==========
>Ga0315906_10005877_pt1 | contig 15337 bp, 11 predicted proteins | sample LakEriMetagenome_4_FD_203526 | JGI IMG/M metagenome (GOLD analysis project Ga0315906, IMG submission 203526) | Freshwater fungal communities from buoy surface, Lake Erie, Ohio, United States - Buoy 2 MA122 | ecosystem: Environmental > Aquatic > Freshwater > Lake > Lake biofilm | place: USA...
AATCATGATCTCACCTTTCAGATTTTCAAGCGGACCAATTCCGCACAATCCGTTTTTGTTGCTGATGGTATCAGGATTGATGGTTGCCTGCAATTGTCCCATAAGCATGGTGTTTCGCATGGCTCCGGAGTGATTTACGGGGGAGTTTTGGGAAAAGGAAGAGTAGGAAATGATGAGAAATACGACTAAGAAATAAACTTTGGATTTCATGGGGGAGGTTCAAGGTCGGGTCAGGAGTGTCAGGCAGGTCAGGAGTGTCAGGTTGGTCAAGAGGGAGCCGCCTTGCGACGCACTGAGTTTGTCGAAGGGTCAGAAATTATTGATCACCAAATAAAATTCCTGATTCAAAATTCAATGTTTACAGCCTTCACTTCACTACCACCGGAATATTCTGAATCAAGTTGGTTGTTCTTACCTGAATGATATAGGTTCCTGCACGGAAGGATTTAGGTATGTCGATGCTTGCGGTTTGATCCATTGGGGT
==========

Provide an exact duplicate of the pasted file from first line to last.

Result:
>Ga0315906_10005877_pt1 | contig 15337 bp, 11 predicted proteins | sample LakEriMetagenome_4_FD_203526 | JGI IMG/M metagenome (GOLD analysis project Ga0315906, IMG submission 203526) | Freshwater fungal communities from buoy surface, Lake Erie, Ohio, United States - Buoy 2 MA122 | ecosystem: Environmental > Aquatic > Freshwater > Lake > Lake biofilm | place: USA...
AATCATGATCTCACCTTTCAGATTTTCAAGCGGACCAATTCCGCACAATCCGTTTTTGTTGCTGATGGTATCAGGATTGATGGTTGCCTGCAATTGTCCCATAAGCATGGTGTTTCGCATGGCTCCGGAGTGATTTACGGGGGAGTTTTGGGAAAAGGAAGAGTAGGAAATGATGAGAAATACGACTAAGAAATAAACTTTGGATTTCATGGGGGAGGTTCAAGGTCGGGTCAGGAGTGTCAGGCAGGTCAGGAGTGTCAGGTTGGTCAAGAGGGAGCCGCCTTGCGACGCACTGAGTTTGTCGAAGGGTCAGAAATTATTGATCACCAAATAAAATTCCTGATTCAAAATTCAATGTTTACAGCCTTCACTTCACTACCACCGGAATATTCTGAATCAAGTTGGTTGTTCTTACCTGAATGATATAGGTTCCTGCACGGAAGGATTTAGGTATGTCGATGCTTGCGGTTTGATCCATTGGGGT